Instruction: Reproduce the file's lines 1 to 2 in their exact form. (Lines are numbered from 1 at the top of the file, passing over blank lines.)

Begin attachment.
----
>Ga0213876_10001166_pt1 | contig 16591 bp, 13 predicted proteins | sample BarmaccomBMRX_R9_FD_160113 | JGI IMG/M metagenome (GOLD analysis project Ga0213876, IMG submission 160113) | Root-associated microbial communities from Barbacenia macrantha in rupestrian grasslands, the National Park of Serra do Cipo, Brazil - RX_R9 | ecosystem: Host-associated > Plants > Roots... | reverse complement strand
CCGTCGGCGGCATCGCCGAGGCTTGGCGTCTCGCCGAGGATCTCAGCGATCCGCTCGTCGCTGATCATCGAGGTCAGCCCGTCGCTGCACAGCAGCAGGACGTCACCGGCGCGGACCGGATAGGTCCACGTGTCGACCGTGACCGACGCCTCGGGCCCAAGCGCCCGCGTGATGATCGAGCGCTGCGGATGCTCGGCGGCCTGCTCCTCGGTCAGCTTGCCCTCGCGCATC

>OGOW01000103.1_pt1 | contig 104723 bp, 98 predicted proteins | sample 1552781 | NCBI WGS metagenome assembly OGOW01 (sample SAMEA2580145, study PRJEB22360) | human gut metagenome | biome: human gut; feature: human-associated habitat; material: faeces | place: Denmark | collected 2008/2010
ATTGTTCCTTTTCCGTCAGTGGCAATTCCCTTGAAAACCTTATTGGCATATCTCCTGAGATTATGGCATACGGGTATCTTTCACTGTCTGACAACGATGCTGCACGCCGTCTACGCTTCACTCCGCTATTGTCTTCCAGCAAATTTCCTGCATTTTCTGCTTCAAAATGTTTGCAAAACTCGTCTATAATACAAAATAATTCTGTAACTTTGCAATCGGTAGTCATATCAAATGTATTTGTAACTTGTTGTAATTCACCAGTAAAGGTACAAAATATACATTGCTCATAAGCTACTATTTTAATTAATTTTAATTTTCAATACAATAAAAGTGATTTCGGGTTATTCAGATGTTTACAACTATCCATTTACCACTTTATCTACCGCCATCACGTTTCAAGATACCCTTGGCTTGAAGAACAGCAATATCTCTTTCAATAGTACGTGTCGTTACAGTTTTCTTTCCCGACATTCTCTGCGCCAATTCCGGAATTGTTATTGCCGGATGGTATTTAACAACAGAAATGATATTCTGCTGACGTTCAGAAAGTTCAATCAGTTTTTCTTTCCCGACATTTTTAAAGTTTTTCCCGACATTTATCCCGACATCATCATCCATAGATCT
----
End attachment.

>Ga0213876_10001166_pt1 | contig 16591 bp, 13 predicted proteins | sample BarmaccomBMRX_R9_FD_160113 | JGI IMG/M metagenome (GOLD analysis project Ga0213876, IMG submission 160113) | Root-associated microbial communities from Barbacenia macrantha in rupestrian grasslands, the National Park of Serra do Cipo, Brazil - RX_R9 | ecosystem: Host-associated > Plants > Roots... | reverse complement strand
CCGTCGGCGGCATCGCCGAGGCTTGGCGTCTCGCCGAGGATCTCAGCGATCCGCTCGTCGCTGATCATCGAGGTCAGCCCGTCGCTGCACAGCAGCAGGACGTCACCGGCGCGGACCGGATAGGTCCACGTGTCGACCGTGACCGACGCCTCGGGCCCAAGCGCCCGCGTGATGATCGAGCGCTGCGGATGCTCGGCGGCCTGCTCCTCGGTCAGCTTGCCCTCGCGCATC